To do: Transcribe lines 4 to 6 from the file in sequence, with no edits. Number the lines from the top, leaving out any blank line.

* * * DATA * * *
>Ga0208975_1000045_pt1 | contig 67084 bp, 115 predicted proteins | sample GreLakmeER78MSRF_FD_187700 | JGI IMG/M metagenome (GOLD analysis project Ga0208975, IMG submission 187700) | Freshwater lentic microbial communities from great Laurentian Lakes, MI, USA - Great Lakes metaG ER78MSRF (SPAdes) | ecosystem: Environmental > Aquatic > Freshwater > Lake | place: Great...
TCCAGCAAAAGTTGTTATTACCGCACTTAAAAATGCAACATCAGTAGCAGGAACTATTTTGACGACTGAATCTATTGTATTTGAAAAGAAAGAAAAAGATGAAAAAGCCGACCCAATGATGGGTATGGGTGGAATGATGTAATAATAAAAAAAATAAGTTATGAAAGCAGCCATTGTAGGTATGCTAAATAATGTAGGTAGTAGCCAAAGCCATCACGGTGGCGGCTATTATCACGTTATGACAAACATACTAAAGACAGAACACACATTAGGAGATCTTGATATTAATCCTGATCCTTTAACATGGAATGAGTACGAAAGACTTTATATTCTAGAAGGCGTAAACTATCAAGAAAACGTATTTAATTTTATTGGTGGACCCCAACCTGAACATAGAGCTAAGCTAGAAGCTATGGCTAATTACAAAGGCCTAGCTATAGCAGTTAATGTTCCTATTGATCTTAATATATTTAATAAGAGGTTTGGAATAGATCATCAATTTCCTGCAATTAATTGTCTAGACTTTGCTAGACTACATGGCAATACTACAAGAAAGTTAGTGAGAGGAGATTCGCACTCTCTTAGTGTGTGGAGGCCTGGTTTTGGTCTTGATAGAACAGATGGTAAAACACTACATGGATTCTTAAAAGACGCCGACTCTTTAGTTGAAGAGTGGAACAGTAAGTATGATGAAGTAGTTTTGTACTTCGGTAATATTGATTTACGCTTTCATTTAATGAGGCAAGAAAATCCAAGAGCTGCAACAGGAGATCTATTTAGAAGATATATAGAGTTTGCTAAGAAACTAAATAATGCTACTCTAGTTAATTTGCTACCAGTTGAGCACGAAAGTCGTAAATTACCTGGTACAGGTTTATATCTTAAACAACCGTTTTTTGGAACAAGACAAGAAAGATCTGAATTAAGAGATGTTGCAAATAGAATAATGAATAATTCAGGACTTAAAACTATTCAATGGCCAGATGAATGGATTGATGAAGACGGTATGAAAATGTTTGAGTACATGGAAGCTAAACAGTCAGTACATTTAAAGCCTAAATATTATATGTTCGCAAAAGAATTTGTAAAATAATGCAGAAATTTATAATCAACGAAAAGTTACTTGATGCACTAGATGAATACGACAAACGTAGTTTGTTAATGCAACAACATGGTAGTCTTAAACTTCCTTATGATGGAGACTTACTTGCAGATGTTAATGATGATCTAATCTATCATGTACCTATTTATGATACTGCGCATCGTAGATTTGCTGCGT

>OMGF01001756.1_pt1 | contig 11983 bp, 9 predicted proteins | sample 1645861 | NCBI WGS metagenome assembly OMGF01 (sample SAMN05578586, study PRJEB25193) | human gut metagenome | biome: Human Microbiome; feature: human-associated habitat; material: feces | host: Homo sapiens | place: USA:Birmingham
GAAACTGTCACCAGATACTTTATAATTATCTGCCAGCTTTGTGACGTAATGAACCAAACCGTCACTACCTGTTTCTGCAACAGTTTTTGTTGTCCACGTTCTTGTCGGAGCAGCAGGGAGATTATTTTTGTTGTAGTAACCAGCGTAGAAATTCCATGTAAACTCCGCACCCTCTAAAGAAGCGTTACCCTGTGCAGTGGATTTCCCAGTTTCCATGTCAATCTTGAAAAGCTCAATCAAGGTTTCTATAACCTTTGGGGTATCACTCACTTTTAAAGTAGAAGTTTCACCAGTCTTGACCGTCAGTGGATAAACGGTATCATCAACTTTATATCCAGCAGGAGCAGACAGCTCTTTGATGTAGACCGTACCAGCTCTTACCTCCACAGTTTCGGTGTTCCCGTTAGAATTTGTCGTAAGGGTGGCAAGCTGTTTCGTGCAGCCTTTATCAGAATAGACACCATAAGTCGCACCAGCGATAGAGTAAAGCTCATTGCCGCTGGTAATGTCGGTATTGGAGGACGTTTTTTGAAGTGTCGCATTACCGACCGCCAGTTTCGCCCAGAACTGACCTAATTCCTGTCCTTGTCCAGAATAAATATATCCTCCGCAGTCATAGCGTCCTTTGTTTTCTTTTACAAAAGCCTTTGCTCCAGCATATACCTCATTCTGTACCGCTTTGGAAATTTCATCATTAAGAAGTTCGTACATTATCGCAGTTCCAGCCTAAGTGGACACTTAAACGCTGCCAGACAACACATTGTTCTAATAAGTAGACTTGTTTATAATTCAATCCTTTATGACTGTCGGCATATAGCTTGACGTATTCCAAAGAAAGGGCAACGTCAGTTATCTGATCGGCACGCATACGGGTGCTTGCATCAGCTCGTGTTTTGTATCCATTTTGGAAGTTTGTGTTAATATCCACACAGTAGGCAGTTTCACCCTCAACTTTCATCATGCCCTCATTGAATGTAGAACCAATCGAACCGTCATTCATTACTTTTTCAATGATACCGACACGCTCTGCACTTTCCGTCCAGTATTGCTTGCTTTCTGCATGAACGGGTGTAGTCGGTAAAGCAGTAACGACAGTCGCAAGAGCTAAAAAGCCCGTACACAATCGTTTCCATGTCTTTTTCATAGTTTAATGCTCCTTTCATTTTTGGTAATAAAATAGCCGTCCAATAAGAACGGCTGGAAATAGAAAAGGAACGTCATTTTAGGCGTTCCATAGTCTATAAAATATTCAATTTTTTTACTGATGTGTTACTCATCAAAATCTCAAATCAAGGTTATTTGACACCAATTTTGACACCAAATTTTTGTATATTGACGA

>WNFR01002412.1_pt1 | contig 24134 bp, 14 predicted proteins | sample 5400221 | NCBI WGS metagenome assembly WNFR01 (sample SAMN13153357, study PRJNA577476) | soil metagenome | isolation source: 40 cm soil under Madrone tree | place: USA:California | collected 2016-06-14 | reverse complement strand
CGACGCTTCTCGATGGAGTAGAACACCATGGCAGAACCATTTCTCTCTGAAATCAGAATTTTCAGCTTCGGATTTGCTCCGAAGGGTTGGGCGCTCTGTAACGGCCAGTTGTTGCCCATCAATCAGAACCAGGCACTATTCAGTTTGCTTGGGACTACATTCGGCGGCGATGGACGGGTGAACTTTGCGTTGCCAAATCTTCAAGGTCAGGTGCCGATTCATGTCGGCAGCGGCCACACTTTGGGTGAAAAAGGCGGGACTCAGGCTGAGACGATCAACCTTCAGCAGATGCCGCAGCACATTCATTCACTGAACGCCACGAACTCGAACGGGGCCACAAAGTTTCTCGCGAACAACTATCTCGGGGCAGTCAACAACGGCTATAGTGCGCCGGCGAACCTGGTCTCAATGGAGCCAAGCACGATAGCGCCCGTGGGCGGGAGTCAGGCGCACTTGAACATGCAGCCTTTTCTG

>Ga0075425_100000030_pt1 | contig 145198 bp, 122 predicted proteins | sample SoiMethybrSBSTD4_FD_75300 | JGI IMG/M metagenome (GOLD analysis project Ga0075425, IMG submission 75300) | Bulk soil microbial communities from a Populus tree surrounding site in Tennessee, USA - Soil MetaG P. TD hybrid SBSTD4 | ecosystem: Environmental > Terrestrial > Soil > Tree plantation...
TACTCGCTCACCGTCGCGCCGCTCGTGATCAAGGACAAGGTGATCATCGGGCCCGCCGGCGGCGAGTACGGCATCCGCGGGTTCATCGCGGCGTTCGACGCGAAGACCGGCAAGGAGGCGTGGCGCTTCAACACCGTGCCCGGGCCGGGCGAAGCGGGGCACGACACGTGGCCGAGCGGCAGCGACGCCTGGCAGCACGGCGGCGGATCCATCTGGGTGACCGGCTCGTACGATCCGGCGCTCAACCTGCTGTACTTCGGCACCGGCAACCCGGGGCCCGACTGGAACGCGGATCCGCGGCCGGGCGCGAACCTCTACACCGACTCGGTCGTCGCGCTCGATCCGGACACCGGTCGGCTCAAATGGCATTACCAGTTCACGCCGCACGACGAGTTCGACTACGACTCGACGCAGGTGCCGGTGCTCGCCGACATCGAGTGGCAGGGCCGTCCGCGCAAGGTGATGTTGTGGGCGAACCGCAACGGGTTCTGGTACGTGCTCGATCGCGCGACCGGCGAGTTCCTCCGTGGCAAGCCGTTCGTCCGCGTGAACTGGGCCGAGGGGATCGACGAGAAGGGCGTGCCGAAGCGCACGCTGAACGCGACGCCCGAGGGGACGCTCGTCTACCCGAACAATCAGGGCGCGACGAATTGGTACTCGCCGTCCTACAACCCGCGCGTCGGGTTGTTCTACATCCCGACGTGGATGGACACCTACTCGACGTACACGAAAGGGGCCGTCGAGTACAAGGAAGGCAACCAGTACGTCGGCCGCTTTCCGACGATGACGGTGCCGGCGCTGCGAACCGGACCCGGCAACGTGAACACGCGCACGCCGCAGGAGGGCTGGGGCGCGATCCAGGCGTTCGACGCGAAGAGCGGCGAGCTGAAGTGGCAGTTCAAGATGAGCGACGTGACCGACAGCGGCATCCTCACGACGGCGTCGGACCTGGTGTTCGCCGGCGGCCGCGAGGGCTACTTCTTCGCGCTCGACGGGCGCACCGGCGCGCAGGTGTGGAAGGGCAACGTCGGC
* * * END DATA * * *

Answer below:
GAAACTGTCACCAGATACTTTATAATTATCTGCCAGCTTTGTGACGTAATGAACCAAACCGTCACTACCTGTTTCTGCAACAGTTTTTGTTGTCCACGTTCTTGTCGGAGCAGCAGGGAGATTATTTTTGTTGTAGTAACCAGCGTAGAAATTCCATGTAAACTCCGCACCCTCTAAAGAAGCGTTACCCTGTGCAGTGGATTTCCCAGTTTCCATGTCAATCTTGAAAAGCTCAATCAAGGTTTCTATAACCTTTGGGGTATCACTCACTTTTAAAGTAGAAGTTTCACCAGTCTTGACCGTCAGTGGATAAACGGTATCATCAACTTTATATCCAGCAGGAGCAGACAGCTCTTTGATGTAGACCGTACCAGCTCTTACCTCCACAGTTTCGGTGTTCCCGTTAGAATTTGTCGTAAGGGTGGCAAGCTGTTTCGTGCAGCCTTTATCAGAATAGACACCATAAGTCGCACCAGCGATAGAGTAAAGCTCATTGCCGCTGGTAATGTCGGTATTGGAGGACGTTTTTTGAAGTGTCGCATTACCGACCGCCAGTTTCGCCCAGAACTGACCTAATTCCTGTCCTTGTCCAGAATAAATATATCCTCCGCAGTCATAGCGTCCTTTGTTTTCTTTTACAAAAGCCTTTGCTCCAGCATATACCTCATTCTGTACCGCTTTGGAAATTTCATCATTAAGAAGTTCGTACATTATCGCAGTTCCAGCCTAAGTGGACACTTAAACGCTGCCAGACAACACATTGTTCTAATAAGTAGACTTGTTTATAATTCAATCCTTTATGACTGTCGGCATATAGCTTGACGTATTCCAAAGAAAGGGCAACGTCAGTTATCTGATCGGCACGCATACGGGTGCTTGCATCAGCTCGTGTTTTGTATCCATTTTGGAAGTTTGTGTTAATATCCACACAGTAGGCAGTTTCACCCTCAACTTTCATCATGCCCTCATTGAATGTAGAACCAATCGAACCGTCATTCATTACTTTTTCAATGATACCGACACGCTCTGCACTTTCCGTCCAGTATTGCTTGCTTTCTGCATGAACGGGTGTAGTCGGTAAAGCAGTAACGACAGTCGCAAGAGCTAAAAAGCCCGTACACAATCGTTTCCATGTCTTTTTCATAGTTTAATGCTCCTTTCATTTTTGGTAATAAAATAGCCGTCCAATAAGAACGGCTGGAAATAGAAAAGGAACGTCATTTTAGGCGTTCCATAGTCTATAAAATATTCAATTTTTTTACTGATGTGTTACTCATCAAAATCTCAAATCAAGGTTATTTGACACCAATTTTGACACCAAATTTTTGTATATTGACGA

>WNFR01002412.1_pt1 | contig 24134 bp, 14 predicted proteins | sample 5400221 | NCBI WGS metagenome assembly WNFR01 (sample SAMN13153357, study PRJNA577476) | soil metagenome | isolation source: 40 cm soil under Madrone tree | place: USA:California | collected 2016-06-14 | reverse complement strand
CGACGCTTCTCGATGGAGTAGAACACCATGGCAGAACCATTTCTCTCTGAAATCAGAATTTTCAGCTTCGGATTTGCTCCGAAGGGTTGGGCGCTCTGTAACGGCCAGTTGTTGCCCATCAATCAGAACCAGGCACTATTCAGTTTGCTTGGGACTACATTCGGCGGCGATGGACGGGTGAACTTTGCGTTGCCAAATCTTCAAGGTCAGGTGCCGATTCATGTCGGCAGCGGCCACACTTTGGGTGAAAAAGGCGGGACTCAGGCTGAGACGATCAACCTTCAGCAGATGCCGCAGCACATTCATTCACTGAACGCCACGAACTCGAACGGGGCCACAAAGTTTCTCGCGAACAACTATCTCGGGGCAGTCAACAACGGCTATAGTGCGCCGGCGAACCTGGTCTCAATGGAGCCAAGCACGATAGCGCCCGTGGGCGGGAGTCAGGCGCACTTGAACATGCAGCCTTTTCTG